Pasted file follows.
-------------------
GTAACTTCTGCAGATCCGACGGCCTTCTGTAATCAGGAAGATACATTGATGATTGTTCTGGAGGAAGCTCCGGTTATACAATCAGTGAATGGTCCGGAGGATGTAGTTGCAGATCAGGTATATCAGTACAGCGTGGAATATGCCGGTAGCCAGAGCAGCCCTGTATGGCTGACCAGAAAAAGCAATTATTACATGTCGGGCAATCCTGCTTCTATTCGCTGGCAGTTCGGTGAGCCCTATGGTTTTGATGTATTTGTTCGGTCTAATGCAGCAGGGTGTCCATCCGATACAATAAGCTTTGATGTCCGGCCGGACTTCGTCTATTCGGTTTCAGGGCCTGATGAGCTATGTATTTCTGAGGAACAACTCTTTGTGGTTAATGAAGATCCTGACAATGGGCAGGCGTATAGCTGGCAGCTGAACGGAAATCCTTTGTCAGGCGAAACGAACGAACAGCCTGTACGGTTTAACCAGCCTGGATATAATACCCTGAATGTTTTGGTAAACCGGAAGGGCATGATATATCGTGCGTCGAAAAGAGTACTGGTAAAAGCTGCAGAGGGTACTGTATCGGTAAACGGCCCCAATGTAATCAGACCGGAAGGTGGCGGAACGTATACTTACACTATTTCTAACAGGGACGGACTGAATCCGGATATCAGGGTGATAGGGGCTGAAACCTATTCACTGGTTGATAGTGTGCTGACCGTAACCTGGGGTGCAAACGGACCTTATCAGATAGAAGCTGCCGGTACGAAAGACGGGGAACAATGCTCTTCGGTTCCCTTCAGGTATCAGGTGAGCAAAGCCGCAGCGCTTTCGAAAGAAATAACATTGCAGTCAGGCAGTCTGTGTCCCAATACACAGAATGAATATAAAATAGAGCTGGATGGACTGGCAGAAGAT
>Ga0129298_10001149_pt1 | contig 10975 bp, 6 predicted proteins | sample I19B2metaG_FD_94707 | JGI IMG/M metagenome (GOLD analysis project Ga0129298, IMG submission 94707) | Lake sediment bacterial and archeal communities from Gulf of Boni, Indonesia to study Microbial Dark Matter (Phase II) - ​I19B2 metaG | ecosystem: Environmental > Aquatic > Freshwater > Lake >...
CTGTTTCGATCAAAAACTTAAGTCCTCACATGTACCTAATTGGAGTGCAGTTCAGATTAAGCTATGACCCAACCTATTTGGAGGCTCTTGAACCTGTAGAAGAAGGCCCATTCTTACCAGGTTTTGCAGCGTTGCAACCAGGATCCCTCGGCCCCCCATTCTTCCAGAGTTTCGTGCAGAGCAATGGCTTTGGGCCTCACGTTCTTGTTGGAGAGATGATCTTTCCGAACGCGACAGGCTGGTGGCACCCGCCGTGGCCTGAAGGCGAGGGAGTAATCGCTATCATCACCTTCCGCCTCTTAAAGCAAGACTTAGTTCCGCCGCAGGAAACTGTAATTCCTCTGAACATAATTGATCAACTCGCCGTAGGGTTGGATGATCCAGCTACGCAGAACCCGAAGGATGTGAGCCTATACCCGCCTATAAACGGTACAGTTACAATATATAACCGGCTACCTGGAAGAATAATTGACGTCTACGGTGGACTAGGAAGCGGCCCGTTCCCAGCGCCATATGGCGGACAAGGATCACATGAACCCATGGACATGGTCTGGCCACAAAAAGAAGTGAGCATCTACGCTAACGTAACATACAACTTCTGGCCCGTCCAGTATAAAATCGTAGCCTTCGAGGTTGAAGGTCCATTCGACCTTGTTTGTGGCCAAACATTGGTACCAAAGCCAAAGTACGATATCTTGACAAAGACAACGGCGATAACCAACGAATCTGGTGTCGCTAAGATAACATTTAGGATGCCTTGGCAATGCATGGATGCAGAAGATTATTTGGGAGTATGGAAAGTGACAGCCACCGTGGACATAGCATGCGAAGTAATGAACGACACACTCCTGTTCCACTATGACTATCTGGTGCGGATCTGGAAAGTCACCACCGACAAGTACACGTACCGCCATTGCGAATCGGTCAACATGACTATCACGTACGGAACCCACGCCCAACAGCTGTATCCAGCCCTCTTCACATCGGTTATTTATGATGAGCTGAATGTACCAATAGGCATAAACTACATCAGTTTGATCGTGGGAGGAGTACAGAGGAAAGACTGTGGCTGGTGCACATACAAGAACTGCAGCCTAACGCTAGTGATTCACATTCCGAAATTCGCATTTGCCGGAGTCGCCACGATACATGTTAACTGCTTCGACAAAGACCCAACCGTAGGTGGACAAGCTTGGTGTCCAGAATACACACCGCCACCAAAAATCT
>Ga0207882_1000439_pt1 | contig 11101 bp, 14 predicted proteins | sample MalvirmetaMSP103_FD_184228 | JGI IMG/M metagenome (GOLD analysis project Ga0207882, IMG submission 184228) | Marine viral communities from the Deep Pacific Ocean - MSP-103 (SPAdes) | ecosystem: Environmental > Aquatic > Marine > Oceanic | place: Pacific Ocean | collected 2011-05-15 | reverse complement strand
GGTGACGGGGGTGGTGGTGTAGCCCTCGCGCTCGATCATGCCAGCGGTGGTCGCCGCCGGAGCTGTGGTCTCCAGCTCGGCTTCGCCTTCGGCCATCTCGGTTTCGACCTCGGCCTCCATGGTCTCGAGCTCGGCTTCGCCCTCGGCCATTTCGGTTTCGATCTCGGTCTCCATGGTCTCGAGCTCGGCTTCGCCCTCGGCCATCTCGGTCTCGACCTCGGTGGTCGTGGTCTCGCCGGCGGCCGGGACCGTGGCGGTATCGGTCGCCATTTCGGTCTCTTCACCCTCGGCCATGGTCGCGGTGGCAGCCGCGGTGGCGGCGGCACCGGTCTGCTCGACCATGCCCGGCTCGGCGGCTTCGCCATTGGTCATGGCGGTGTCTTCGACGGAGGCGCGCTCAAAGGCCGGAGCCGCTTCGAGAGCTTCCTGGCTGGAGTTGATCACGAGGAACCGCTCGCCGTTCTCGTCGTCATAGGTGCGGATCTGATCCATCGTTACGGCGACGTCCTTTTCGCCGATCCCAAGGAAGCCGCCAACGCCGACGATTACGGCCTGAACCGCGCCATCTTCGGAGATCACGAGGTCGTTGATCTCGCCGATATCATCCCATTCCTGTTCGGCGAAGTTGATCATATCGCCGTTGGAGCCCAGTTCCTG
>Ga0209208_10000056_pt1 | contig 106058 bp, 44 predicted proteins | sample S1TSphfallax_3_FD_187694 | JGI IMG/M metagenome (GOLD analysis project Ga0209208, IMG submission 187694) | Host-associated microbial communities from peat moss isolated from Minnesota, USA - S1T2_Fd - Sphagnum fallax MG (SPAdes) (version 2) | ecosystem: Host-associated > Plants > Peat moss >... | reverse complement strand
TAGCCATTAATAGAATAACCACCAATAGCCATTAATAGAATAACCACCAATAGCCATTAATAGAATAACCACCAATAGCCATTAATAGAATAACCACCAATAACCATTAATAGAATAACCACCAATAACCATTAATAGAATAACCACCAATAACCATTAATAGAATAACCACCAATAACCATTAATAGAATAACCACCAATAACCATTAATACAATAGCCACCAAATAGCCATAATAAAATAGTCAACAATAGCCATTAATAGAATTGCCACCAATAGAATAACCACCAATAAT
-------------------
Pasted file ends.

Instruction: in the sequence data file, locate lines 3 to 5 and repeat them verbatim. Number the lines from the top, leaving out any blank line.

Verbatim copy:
CTGTTTCGATCAAAAACTTAAGTCCTCACATGTACCTAATTGGAGTGCAGTTCAGATTAAGCTATGACCCAACCTATTTGGAGGCTCTTGAACCTGTAGAAGAAGGCCCATTCTTACCAGGTTTTGCAGCGTTGCAACCAGGATCCCTCGGCCCCCCATTCTTCCAGAGTTTCGTGCAGAGCAATGGCTTTGGGCCTCACGTTCTTGTTGGAGAGATGATCTTTCCGAACGCGACAGGCTGGTGGCACCCGCCGTGGCCTGAAGGCGAGGGAGTAATCGCTATCATCACCTTCCGCCTCTTAAAGCAAGACTTAGTTCCGCCGCAGGAAACTGTAATTCCTCTGAACATAATTGATCAACTCGCCGTAGGGTTGGATGATCCAGCTACGCAGAACCCGAAGGATGTGAGCCTATACCCGCCTATAAACGGTACAGTTACAATATATAACCGGCTACCTGGAAGAATAATTGACGTCTACGGTGGACTAGGAAGCGGCCCGTTCCCAGCGCCATATGGCGGACAAGGATCACATGAACCCATGGACATGGTCTGGCCACAAAAAGAAGTGAGCATCTACGCTAACGTAACATACAACTTCTGGCCCGTCCAGTATAAAATCGTAGCCTTCGAGGTTGAAGGTCCATTCGACCTTGTTTGTGGCCAAACATTGGTACCAAAGCCAAAGTACGATATCTTGACAAAGACAACGGCGATAACCAACGAATCTGGTGTCGCTAAGATAACATTTAGGATGCCTTGGCAATGCATGGATGCAGAAGATTATTTGGGAGTATGGAAAGTGACAGCCACCGTGGACATAGCATGCGAAGTAATGAACGACACACTCCTGTTCCACTATGACTATCTGGTGCGGATCTGGAAAGTCACCACCGACAAGTACACGTACCGCCATTGCGAATCGGTCAACATGACTATCACGTACGGAACCCACGCCCAACAGCTGTATCCAGCCCTCTTCACATCGGTTATTTATGATGAGCTGAATGTACCAATAGGCATAAACTACATCAGTTTGATCGTGGGAGGAGTACAGAGGAAAGACTGTGGCTGGTGCACATACAAGAACTGCAGCCTAACGCTAGTGATTCACATTCCGAAATTCGCATTTGCCGGAGTCGCCACGATACATGTTAACTGCTTCGACAAAGACCCAACCGTAGGTGGACAAGCTTGGTGTCCAGAATACACACCGCCACCAAAAATCT
>Ga0207882_1000439_pt1 | contig 11101 bp, 14 predicted proteins | sample MalvirmetaMSP103_FD_184228 | JGI IMG/M metagenome (GOLD analysis project Ga0207882, IMG submission 184228) | Marine viral communities from the Deep Pacific Ocean - MSP-103 (SPAdes) | ecosystem: Environmental > Aquatic > Marine > Oceanic | place: Pacific Ocean | collected 2011-05-15 | reverse complement strand
GGTGACGGGGGTGGTGGTGTAGCCCTCGCGCTCGATCATGCCAGCGGTGGTCGCCGCCGGAGCTGTGGTCTCCAGCTCGGCTTCGCCTTCGGCCATCTCGGTTTCGACCTCGGCCTCCATGGTCTCGAGCTCGGCTTCGCCCTCGGCCATTTCGGTTTCGATCTCGGTCTCCATGGTCTCGAGCTCGGCTTCGCCCTCGGCCATCTCGGTCTCGACCTCGGTGGTCGTGGTCTCGCCGGCGGCCGGGACCGTGGCGGTATCGGTCGCCATTTCGGTCTCTTCACCCTCGGCCATGGTCGCGGTGGCAGCCGCGGTGGCGGCGGCACCGGTCTGCTCGACCATGCCCGGCTCGGCGGCTTCGCCATTGGTCATGGCGGTGTCTTCGACGGAGGCGCGCTCAAAGGCCGGAGCCGCTTCGAGAGCTTCCTGGCTGGAGTTGATCACGAGGAACCGCTCGCCGTTCTCGTCGTCATAGGTGCGGATCTGATCCATCGTTACGGCGACGTCCTTTTCGCCGATCCCAAGGAAGCCGCCAACGCCGACGATTACGGCCTGAACCGCGCCATCTTCGGAGATCACGAGGTCGTTGATCTCGCCGATATCATCCCATTCCTGTTCGGCGAAGTTGATCATATCGCCGTTGGAGCCCAGTTCCTG